Native Mores & Behavioural Aspects of Business
The increasing global spread of business and the greater participation of multi-national corporations (MNCs) in developing markets call for focusing attention towards management practices in different parts of the world (Budhwar 2003, Napier & Vu 1998). It is necessary to examine the cultural factors that affect the behavioural features of managerial effectiveness in the organizational context (Biswas 2006). This viewpoint is further corroborated by an earlier study by Zucher (1968) wherein it is mentioned that in a cross-cultural context it is necessary to study behavioural constructs especially with the continuous growth of worldwide commercial operations.
With reference to India in particular, it was observed that its national culture has a rich heritage which is helpful in clarifying different human actions. These cultural facets are deeply ingrained in the individual psyche and are relevant in positive cognition and affect of individuals at the workplace (Rao & Abraham 2003). The indigenous culture of India has been quick to accept alien customs and mores while preserving its distinctive values and rules (Biswas et al. 2006). This has established the Indian social order as a classic example of the oriental world. In terms of socio-cultural ethos therefore, India stands as a leader in establishing the norms and practices that dominate managerial practices in the contemporary borderless business environment (Ralston, Holt, Terpstra & KaiCheng 1997). In a cross-cultural framework, the above discussion indicates that the stature of India is quite elevated in the global socio-economic map. Varma, Budhwar, Biswas & Toh (2005) noted that India's traditional cultural systems are acting as fulcrum of the South East Asian business environment.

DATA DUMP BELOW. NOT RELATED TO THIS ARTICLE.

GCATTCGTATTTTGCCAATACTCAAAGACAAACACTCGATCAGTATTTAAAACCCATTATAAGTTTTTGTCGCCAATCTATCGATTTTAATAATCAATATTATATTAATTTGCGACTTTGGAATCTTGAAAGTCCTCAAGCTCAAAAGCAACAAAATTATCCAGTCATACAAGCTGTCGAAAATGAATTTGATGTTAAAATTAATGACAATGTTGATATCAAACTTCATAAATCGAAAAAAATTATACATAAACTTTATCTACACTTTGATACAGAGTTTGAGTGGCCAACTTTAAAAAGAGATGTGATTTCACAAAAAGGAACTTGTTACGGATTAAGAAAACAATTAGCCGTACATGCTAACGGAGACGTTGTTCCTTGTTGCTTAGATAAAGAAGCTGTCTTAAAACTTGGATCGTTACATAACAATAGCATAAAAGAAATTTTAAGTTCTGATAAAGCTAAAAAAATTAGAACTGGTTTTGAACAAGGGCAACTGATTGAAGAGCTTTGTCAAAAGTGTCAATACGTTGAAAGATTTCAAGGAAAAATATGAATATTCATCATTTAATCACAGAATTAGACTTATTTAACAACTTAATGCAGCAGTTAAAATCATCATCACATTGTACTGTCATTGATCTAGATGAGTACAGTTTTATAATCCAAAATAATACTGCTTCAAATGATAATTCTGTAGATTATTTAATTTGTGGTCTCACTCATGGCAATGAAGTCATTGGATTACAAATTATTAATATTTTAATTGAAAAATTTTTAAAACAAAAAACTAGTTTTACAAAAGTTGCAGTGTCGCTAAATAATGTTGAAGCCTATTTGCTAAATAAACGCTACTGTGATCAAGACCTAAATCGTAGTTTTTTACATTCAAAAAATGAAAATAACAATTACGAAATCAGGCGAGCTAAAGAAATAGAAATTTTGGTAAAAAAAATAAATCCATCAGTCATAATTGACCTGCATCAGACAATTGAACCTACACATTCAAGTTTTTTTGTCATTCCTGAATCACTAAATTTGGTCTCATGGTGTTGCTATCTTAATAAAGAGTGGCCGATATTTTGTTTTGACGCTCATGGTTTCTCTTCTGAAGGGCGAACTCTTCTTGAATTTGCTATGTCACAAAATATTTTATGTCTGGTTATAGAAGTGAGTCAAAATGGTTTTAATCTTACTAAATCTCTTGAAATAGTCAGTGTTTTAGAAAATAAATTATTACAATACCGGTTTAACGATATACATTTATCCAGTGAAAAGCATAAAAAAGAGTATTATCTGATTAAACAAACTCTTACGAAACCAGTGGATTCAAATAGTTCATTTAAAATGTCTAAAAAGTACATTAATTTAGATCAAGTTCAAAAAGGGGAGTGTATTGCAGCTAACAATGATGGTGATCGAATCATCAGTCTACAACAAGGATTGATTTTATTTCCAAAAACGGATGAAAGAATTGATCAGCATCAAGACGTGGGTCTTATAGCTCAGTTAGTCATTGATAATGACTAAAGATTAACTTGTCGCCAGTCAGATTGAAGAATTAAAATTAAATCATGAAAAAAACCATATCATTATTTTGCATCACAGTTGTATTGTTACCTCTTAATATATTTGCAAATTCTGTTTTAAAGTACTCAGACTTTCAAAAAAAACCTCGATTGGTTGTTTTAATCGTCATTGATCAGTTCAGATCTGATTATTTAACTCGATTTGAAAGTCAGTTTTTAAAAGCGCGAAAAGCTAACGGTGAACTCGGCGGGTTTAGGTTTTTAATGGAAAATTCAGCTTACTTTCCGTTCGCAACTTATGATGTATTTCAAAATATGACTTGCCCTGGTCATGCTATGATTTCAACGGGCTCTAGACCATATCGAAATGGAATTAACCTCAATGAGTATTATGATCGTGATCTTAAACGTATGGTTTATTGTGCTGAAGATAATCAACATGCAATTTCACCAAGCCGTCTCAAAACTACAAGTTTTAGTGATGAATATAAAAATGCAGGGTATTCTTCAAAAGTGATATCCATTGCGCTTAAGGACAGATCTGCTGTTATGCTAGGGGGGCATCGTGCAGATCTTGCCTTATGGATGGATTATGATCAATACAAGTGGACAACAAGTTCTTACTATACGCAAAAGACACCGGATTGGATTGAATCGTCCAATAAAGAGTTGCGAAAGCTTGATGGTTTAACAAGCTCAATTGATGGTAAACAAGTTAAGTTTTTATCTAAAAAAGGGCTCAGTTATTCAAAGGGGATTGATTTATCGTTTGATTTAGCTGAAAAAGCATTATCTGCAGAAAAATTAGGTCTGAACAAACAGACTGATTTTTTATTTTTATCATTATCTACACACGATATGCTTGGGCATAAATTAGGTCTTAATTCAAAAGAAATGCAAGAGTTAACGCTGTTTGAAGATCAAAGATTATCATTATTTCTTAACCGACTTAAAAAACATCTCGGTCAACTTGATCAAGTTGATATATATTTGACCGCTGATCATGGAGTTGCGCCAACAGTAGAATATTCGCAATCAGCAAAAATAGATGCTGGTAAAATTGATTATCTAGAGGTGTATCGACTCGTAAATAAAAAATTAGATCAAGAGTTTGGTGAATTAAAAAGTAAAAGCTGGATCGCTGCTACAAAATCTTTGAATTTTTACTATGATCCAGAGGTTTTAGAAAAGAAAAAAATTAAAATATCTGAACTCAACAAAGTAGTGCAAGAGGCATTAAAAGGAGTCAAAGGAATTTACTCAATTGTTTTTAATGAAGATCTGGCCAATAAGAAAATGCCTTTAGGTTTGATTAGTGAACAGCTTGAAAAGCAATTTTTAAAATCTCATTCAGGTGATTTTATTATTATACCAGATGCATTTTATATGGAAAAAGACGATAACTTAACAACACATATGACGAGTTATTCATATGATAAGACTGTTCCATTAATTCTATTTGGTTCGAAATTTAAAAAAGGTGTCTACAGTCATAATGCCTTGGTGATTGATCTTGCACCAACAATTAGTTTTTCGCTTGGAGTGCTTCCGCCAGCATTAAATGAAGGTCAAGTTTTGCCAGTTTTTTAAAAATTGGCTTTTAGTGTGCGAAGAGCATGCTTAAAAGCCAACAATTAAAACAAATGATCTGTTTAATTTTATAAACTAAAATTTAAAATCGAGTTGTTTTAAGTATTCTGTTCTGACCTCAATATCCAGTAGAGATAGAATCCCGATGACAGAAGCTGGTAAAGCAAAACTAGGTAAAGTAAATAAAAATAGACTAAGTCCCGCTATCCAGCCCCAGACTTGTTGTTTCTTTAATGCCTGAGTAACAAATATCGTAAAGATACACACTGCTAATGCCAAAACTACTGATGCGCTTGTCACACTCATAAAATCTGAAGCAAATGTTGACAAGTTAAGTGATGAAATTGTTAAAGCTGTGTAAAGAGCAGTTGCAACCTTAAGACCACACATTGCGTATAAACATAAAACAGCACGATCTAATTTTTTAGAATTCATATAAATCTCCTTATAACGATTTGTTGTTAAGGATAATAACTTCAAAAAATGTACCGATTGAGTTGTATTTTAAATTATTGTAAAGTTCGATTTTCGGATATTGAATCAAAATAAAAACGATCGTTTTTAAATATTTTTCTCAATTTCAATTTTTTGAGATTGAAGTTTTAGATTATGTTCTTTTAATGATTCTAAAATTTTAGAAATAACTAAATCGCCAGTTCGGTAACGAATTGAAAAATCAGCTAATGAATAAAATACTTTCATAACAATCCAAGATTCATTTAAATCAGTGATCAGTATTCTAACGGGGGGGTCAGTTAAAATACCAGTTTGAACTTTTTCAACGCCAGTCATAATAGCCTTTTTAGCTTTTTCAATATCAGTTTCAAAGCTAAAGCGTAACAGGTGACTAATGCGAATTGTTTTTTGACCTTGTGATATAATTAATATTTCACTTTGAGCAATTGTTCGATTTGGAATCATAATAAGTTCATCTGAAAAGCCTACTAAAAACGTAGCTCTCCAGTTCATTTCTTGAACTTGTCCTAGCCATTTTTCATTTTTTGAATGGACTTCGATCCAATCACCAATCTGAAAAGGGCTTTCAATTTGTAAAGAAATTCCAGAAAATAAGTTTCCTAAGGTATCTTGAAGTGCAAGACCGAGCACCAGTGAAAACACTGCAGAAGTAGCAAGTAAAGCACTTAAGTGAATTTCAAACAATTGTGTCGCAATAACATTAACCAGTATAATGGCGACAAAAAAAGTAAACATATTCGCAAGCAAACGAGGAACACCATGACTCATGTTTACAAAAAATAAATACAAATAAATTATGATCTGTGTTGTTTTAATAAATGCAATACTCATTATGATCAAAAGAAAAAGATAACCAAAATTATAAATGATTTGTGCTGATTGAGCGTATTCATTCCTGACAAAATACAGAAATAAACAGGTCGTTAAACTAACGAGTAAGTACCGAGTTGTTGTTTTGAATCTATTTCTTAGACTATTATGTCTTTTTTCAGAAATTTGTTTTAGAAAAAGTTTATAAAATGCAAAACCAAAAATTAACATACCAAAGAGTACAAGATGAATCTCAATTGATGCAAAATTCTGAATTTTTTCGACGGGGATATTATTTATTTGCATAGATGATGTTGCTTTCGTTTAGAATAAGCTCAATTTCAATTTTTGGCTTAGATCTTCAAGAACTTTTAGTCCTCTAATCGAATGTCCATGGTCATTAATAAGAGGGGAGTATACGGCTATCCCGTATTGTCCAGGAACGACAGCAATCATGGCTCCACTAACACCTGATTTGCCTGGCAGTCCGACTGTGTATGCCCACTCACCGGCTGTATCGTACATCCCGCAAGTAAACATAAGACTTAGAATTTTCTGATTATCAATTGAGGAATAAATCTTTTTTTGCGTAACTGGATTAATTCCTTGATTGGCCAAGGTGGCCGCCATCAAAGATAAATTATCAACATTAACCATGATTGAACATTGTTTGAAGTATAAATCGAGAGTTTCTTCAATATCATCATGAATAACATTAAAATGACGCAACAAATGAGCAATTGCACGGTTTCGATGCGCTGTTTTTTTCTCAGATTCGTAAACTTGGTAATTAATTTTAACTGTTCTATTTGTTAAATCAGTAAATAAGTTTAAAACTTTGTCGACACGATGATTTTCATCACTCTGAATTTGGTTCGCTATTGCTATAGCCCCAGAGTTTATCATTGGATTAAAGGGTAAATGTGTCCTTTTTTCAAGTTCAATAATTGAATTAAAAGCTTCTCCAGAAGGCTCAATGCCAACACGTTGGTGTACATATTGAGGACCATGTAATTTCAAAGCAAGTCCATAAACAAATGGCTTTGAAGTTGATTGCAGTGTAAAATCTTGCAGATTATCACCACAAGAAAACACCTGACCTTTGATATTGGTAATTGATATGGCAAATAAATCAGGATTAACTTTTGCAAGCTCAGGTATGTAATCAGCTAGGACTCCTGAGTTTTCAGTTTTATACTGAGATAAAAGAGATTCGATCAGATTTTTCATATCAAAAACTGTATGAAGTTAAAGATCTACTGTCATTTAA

England and Lee (1974) noted that during periods of environmental turmoil, societies in emergent economies such as India tend to follow a path that leads to stability. This further implies that in a bid to maintain internal homogeneity and acclimatize to the external changes, society focuses on retaining certain behavioural aspects that are indigenous and at the same time give way to a certain level of novelty. Given that organizations operate within the domain of societal norms and values, it is evident that behavioural aspects of managing organizations call for further study. The present study examines the interrelationship between three behavioural constructs namely, psychological climate, affective commitment, and organizational citizenship behaviour. More specifically, the present study investigates the causal impact of psychological climate on organizational citizenship behaviour through affective commitment which acts as the mediator.
Before the introduction of the New Economic Policy (NEP) in 1991, the Indian business environment was discernible through the dominance of firms in the manufacturing sector. These firms, whether public or private, were usually large organizations and were marked by mechanistic processes and rigid practices (Biswas & Varma 2007). In fact, firms belonging to the service sector such as, educational institutions, healthcare organizations, and media and communications were basically owned by the state. This was a direct consequence of Nehruvian welfare philosophy that emphasized pluralistic utilitarianism. The fall out of such a socio-political arrangement was the lack of emphasis on individual behavioural aspirations (Varma et al 2005). Thus, till the privatization of the Indian economy in the early 1990s, Indian organizations were extremely bureaucratic and were characterized by one-way flow of decision making from the top to the bottom. Indeed, Hofstede (2001) observed that such managerial philosophies and practices are not uncommon in social cultures that are dominated by collectivism and high power distance norms. …